Humans' Speech May Have Evolved from Birds' Songs
Charles Darwin posed the hypothesis first. In The Descent of Man, he wrote that human languages may have originated with songs, which "might have given rise to words expressive of various complex emotions... The sounds uttered by birds offer in several respects the nearest analogy to language."
Now, linguists from the Massachusetts Institute of Technology believe that the naturalist was on the right path. In a recent paper, they suggest that human language is the grafting of two forms of communication that exist in the animal kingdom, which manifest in two primary ways. Birds use the "expression" layer of communication, which consists of the changeable composition of sentences. For example, birds often loop the same melody, which is reminiscent of humans' use of the same words and expressions over and over. The other layer is "lexical", which pertains to the overall meaning of a sentence or phrase. This can be seen in primates, for example, who use certain calls to alert their companions of the presence of a predator; in humans, it can be seen when we communicate basic information.
About 50,000 to 80,000 years ago, humans combined these two forms of communication to create language, Shigeru Miyagawa, a professor of linguistics at MIT, proposes.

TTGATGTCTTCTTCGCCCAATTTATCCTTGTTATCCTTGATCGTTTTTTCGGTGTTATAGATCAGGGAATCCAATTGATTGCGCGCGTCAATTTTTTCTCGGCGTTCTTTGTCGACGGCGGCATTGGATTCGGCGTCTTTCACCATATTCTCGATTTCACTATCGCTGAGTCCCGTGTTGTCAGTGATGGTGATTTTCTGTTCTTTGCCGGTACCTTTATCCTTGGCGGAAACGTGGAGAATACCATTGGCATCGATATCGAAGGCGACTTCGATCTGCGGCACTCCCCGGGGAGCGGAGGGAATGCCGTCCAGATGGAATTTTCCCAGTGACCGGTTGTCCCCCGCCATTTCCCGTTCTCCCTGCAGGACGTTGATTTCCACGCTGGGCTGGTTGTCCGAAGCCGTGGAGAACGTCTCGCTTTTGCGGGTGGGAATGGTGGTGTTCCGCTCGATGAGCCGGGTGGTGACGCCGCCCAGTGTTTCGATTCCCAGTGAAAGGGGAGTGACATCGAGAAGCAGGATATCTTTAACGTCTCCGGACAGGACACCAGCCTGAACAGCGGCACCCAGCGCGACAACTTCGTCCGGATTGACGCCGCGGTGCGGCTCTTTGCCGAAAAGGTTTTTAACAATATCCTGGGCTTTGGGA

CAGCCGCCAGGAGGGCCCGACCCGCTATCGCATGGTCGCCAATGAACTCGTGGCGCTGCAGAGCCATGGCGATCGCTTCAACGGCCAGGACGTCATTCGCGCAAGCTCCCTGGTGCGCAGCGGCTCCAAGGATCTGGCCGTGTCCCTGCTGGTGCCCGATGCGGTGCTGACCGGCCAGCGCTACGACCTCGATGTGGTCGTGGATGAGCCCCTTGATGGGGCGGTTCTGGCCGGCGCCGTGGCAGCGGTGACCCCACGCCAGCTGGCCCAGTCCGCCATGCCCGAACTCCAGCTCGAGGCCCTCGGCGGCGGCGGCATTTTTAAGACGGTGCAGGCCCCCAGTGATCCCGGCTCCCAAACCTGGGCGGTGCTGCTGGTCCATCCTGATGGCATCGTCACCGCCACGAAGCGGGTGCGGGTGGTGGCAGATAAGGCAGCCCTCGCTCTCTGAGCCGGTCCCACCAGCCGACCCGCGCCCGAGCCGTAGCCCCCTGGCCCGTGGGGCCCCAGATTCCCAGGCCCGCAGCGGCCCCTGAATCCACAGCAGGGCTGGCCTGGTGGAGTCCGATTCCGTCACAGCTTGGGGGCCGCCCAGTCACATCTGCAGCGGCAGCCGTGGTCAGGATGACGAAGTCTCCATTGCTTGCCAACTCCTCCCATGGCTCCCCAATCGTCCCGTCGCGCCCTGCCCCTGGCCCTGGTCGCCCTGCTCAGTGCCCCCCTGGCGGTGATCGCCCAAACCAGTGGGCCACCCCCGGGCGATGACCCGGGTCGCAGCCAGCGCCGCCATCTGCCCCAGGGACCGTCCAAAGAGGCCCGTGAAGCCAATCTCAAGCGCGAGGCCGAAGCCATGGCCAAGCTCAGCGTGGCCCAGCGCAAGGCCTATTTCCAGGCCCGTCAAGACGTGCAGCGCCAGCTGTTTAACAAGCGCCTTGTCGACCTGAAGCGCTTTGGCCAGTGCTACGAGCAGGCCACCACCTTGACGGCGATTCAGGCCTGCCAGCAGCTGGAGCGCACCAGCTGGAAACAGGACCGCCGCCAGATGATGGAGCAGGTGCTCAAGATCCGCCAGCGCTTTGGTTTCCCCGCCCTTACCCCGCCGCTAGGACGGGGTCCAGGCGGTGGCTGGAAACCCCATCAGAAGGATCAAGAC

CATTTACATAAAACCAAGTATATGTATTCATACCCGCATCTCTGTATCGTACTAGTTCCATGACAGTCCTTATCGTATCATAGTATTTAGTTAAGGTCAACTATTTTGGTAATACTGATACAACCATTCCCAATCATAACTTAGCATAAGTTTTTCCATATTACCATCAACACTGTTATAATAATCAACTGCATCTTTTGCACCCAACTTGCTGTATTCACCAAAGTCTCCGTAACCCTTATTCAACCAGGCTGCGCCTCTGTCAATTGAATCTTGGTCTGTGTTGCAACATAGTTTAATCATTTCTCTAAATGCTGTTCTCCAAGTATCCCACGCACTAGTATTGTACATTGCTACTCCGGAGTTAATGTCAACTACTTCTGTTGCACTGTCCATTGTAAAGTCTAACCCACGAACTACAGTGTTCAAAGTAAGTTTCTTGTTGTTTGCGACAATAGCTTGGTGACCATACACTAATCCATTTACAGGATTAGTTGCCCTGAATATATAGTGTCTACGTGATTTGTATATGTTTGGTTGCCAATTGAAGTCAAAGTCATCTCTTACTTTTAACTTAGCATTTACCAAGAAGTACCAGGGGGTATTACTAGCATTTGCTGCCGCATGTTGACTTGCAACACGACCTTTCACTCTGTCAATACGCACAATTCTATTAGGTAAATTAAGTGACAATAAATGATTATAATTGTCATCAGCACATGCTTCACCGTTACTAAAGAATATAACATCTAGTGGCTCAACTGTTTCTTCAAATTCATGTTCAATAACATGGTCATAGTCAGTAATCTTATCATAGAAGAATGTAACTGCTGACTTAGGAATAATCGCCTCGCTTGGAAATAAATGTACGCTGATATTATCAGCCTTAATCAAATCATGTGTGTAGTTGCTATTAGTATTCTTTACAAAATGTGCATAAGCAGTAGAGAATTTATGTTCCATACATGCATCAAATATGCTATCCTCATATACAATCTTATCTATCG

"When something new evolves, it is often built out of old parts," Robert Berwick, a professor of computational linguistics at MIT, said in a statement. "We see this over and over again in evolution. Old structures can change just a little bit, and acquire radically new functions."
As Darwin proposed, the linguists theorize that humans first developed the ability to sing. This ability was followed by a capacity to develop the "lexical" layer. They point out that humans and birds both have parallels in the periods of their lives during which they are best suited to learn a language. The portion of the brain devoted to language is similar in both birds and humans as well.
If the researchers' theory is correct, researchers would be able to test the theory on animals today - like bees, primates and birds.
The study was published in the journal Frontiers in Psychology.